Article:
The Religion by Tim Willocks
|The Religion by Tim Willocks|
|Category: Historical Fiction|
|Reviewer: Ani Johnson|
|Summary: Historical adventure with an unstoppable hero and the 16th century siege of Malta as a backdrop. Showing the stamp of historic authenticity throughout, it's dirty, scary, thrilling and very bloody. Not for the squeamish, but great for the rest of us.|
|Buy? Yes||Borrow? Yes|
|Pages: 816||Date: April 2013|
|External links: Author's website|
To the Maltese and Sicilians, Mattias Tannhauser is a successfully blooded infantry captain. To Ottoman Turks he's Ibrahim the Red, having been kidnapped from Hungary and raised as a Muslim. Dual nationality comes in handy once he's met the beautiful Contessa Carla de la Penantier and is commissioned to find and return her 12 year old bastard son. As always with these missions there's a catch. The boy (whom Carla hasn't seen since the day of his birth) is rumoured to be on Malta, an island currently being threatened by 30,000 Turks and defended by a tenth of that number, even if you count the Knights Hospitaller. The Turks call themselves the Hounds of Hell, the Knights are known as the Religion, but it's immaterial to Mattias. He just needs to find the lad and get out alive.
Do you, like me, often wish a novel had been longer? English author and doctor of medicine Tim Willocks must have had us in mind when he wrote this, his fourth book. He has provided a house brick of an opus containing 816 closely written pages but, trust me, volume is accompanied by talent. I was riveted and won over by man-mountain Mattias from the get-go as Dr Willocks shows a skill for transporting a readership through time, space and quite a bit of bodily fluid.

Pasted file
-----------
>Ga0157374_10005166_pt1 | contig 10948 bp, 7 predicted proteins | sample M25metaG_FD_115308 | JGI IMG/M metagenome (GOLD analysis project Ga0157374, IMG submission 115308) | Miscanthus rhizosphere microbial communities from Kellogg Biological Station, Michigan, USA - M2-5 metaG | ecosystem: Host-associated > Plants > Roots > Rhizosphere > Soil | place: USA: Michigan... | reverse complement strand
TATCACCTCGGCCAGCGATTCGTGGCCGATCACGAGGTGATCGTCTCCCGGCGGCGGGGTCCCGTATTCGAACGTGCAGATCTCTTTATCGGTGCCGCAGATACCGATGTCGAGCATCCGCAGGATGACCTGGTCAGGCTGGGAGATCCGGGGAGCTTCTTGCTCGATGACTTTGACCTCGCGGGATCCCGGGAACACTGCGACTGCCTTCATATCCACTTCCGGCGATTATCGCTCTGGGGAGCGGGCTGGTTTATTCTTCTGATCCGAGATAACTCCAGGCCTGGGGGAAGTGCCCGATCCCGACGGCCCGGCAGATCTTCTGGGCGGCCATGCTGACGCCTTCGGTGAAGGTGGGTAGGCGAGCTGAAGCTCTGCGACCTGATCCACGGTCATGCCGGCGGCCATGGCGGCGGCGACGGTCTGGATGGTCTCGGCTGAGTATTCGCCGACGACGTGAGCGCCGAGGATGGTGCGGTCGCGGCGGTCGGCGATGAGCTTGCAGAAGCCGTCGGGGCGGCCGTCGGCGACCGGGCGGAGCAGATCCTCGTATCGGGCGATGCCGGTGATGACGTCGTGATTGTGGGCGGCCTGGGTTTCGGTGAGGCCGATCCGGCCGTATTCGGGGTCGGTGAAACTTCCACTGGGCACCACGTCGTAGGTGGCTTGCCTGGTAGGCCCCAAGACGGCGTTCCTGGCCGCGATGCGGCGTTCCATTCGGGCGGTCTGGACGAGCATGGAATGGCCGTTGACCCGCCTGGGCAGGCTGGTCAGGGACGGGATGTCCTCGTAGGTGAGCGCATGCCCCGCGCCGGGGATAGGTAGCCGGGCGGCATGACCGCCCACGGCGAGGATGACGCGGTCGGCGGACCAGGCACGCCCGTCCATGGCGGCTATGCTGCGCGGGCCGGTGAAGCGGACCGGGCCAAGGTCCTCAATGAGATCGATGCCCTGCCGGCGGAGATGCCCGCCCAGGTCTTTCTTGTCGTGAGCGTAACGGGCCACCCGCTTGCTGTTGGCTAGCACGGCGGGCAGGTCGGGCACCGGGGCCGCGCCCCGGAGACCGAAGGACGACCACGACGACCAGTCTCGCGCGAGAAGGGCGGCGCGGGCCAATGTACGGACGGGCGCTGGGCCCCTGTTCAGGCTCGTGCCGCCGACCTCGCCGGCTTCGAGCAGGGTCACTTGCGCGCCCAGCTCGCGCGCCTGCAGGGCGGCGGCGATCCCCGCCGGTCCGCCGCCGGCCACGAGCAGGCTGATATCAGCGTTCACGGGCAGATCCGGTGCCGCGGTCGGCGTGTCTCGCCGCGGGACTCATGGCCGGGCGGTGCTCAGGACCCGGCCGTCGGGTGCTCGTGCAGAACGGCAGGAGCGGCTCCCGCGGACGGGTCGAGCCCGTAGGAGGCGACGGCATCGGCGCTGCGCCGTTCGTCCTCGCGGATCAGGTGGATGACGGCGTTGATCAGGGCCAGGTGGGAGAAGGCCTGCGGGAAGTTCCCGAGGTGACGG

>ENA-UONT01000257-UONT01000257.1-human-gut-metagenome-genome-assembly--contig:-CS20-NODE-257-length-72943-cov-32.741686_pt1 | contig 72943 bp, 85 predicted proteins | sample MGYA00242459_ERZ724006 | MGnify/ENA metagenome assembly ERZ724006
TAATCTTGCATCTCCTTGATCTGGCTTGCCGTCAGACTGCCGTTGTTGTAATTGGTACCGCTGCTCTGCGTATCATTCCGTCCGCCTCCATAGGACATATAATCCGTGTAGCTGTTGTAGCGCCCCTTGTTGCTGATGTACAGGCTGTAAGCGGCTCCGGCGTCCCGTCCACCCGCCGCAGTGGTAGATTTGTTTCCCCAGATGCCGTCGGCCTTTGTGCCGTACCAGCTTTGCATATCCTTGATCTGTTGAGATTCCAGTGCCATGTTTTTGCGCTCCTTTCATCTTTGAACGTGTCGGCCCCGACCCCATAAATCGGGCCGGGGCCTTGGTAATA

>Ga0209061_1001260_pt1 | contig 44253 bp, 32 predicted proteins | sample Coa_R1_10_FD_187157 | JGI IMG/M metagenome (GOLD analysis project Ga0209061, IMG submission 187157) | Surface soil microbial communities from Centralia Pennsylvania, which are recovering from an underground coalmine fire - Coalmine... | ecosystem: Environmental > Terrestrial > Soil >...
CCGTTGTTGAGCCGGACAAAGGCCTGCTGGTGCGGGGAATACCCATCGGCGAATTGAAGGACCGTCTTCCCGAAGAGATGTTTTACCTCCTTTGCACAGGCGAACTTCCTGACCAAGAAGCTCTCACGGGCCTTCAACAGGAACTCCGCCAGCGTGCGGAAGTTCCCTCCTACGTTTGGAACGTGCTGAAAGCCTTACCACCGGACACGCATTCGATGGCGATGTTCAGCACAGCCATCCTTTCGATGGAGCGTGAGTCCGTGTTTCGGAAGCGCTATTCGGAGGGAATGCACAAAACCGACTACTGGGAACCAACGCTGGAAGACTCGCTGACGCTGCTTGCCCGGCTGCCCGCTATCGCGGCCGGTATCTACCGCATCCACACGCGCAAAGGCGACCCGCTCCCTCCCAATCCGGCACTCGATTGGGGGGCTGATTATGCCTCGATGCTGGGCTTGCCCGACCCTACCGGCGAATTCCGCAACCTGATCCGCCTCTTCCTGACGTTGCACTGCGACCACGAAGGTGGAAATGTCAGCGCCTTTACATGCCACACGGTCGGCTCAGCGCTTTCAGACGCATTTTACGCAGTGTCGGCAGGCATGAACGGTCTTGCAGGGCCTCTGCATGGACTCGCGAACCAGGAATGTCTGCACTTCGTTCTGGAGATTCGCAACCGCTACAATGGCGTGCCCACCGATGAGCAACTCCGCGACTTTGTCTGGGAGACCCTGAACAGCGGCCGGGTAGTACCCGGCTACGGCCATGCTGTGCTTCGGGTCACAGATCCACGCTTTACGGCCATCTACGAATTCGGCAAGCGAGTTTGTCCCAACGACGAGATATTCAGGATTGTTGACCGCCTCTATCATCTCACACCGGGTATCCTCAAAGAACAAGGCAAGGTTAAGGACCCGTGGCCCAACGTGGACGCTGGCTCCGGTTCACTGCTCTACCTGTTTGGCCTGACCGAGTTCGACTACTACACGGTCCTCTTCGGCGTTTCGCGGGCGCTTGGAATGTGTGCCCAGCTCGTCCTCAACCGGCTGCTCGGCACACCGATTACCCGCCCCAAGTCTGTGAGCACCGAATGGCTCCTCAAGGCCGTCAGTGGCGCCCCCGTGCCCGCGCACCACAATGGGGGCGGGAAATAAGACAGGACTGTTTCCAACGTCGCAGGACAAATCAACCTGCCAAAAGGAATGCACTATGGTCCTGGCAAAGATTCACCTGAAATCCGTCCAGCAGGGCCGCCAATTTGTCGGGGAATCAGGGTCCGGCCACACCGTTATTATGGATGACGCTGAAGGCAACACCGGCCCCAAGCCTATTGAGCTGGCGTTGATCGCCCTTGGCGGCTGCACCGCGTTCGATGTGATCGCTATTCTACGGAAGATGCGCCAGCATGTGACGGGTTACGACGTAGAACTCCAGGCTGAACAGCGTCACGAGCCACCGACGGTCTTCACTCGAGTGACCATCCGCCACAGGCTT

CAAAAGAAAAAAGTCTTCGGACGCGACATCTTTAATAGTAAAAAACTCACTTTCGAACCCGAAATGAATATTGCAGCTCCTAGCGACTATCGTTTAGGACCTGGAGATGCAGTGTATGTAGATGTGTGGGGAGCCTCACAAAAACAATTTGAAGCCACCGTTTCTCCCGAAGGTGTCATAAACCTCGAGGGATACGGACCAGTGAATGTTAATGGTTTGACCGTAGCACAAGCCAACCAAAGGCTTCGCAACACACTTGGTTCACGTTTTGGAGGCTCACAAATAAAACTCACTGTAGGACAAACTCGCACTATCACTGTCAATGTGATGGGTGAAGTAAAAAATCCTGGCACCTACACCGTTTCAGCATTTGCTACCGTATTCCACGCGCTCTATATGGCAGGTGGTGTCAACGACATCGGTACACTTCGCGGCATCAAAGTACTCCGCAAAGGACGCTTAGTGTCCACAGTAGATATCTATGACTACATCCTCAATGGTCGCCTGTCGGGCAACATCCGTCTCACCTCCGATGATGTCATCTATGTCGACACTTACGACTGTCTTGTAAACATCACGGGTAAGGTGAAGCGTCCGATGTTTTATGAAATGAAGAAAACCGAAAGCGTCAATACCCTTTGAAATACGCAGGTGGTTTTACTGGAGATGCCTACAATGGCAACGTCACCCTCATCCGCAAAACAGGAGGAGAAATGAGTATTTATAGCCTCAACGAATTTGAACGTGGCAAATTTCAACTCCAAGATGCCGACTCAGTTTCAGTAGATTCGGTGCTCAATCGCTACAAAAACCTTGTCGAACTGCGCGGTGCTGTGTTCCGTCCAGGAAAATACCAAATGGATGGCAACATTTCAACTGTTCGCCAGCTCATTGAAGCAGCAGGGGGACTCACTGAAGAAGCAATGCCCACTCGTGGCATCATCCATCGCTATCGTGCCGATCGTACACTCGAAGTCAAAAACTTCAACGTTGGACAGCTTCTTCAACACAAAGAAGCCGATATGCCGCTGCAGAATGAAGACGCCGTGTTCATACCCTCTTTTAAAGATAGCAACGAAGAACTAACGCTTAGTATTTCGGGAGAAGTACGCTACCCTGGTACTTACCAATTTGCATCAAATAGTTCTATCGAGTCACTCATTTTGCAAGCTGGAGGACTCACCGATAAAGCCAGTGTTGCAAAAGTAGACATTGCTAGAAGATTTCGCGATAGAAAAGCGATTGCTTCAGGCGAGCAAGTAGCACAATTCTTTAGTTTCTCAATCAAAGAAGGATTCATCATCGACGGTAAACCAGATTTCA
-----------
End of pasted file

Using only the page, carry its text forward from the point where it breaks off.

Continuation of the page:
Indeed, this isn't a book for even the mildly squeamish. There's blood, entrails, waste products from all orifices, beheadings, hangings and blunt brutality. However, rather than being sensationalised, the widespread internal spillage provides a feeling of authenticity. In fact the research undertaken for this must have been painstaking. From the noise of the Knights mumbling the Lord's Prayer over and over to the battle-ready keening of the Turks, the neck pain from hours of helmet-wearing, the use of mallets as pre-op anaesthesia and all other minutiae of life and the siege, we're swept back to the feelings smells and sheer terror of a fight against the odds on a crowded island with few resources remaining.
It may be no surprise who Carla's son is and some of the romantic scenes clunk around the edges slightly but all this is forgiven because we are made to care as we hold on and hurtle along with the plot. Tannhauser is a complex character because Tim sidesteps the urge to make him a 2-D death machine. Mattias may dispense death but he has a soul and a conscience. Having been on both sides, he is pro-humanity rather than anti-Turk with only opium to dull his senses against the butchery and the flashbacks.
There are also baddies, the most evil probably being Ludovico Ludivici, the fictionalised Inquisitor. He seems a caricature till we realise that he's the embodiment of many who held sway with real power and icy selfishness where their altruism should have dwelt.
Historic characters mix with the fictional and are just as colourful. My suggestion is, once you've read the story (preventing spoilers), search-engine Valette as his real life story could be a book in itself.
The good news is there's more to come. Those of us who feel there's more mileage in Tannhauser even after such a tome have been proven correct. The Religion is the first of a trilogy and those of us who have just read it have an advantage over those who finished it a while ago: we have less waiting time as the sequel The Twelve Children of Paris has just been released. This time it's only a mere 768 pages but if it's half as good, we won’t mind at all.
If you enjoy this and would like to read another story that includes an encounter with the Maltese Knights, try A Name in Blood by Matt Rees.
You can read more book reviews or buy The Religion by Tim Willocks at Amazon.co.uk.
You can read more book reviews or buy The Religion by Tim Willocks at Amazon.com.
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